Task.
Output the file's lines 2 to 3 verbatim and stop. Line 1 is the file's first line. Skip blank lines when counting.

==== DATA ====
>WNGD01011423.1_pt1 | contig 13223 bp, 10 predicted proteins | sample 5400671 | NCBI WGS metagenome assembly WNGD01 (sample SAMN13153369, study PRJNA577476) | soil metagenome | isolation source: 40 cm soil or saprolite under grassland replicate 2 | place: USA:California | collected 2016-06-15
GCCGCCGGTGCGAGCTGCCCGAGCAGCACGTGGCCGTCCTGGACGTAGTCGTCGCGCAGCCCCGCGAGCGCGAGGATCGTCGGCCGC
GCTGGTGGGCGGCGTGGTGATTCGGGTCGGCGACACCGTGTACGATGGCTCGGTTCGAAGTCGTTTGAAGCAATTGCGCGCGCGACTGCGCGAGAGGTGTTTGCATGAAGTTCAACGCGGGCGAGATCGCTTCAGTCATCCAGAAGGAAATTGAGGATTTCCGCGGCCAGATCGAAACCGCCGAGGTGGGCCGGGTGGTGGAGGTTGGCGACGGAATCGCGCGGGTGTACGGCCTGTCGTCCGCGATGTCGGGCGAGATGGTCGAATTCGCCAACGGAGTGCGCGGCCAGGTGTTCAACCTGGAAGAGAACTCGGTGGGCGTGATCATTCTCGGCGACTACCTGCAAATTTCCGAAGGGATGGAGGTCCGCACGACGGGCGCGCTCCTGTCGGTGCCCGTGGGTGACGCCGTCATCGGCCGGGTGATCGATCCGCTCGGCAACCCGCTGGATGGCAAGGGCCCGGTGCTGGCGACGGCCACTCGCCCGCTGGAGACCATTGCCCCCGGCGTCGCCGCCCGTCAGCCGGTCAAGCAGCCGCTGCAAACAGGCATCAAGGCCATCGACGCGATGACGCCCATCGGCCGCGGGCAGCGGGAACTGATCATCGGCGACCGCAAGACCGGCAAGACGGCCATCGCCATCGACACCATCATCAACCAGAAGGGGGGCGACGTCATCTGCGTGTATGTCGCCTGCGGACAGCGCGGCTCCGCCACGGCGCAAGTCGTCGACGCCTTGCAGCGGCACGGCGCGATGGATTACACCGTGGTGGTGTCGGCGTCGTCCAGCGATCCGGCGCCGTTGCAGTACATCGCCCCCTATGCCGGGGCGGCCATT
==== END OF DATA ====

GCCGCCGGTGCGAGCTGCCCGAGCAGCACGTGGCCGTCCTGGACGTAGTCGTCGCGCAGCCCCGCGAGCGCGAGGATCGTCGGCCGC
GCTGGTGGGCGGCGTGGTGATTCGGGTCGGCGACACCGTGTACGATGGCTCGGTTCGAAGTCGTTTGAAGCAATTGCGCGCGCGACTGCGCGAGAGGTGTTTGCATGAAGTTCAACGCGGGCGAGATCGCTTCAGTCATCCAGAAGGAAATTGAGGATTTCCGCGGCCAGATCGAAACCGCCGAGGTGGGCCGGGTGGTGGAGGTTGGCGACGGAATCGCGCGGGTGTACGGCCTGTCGTCCGCGATGTCGGGCGAGATGGTCGAATTCGCCAACGGAGTGCGCGGCCAGGTGTTCAACCTGGAAGAGAACTCGGTGGGCGTGATCATTCTCGGCGACTACCTGCAAATTTCCGAAGGGATGGAGGTCCGCACGACGGGCGCGCTCCTGTCGGTGCCCGTGGGTGACGCCGTCATCGGCCGGGTGATCGATCCGCTCGGCAACCCGCTGGATGGCAAGGGCCCGGTGCTGGCGACGGCCACTCGCCCGCTGGAGACCATTGCCCCCGGCGTCGCCGCCCGTCAGCCGGTCAAGCAGCCGCTGCAAACAGGCATCAAGGCCATCGACGCGATGACGCCCATCGGCCGCGGGCAGCGGGAACTGATCATCGGCGACCGCAAGACCGGCAAGACGGCCATCGCCATCGACACCATCATCAACCAGAAGGGGGGCGACGTCATCTGCGTGTATGTCGCCTGCGGACAGCGCGGCTCCGCCACGGCGCAAGTCGTCGACGCCTTGCAGCGGCACGGCGCGATGGATTACACCGTGGTGGTGTCGGCGTCGTCCAGCGATCCGGCGCCGTTGCAGTACATCGCCCCCTATGCCGGGGCGGCCATT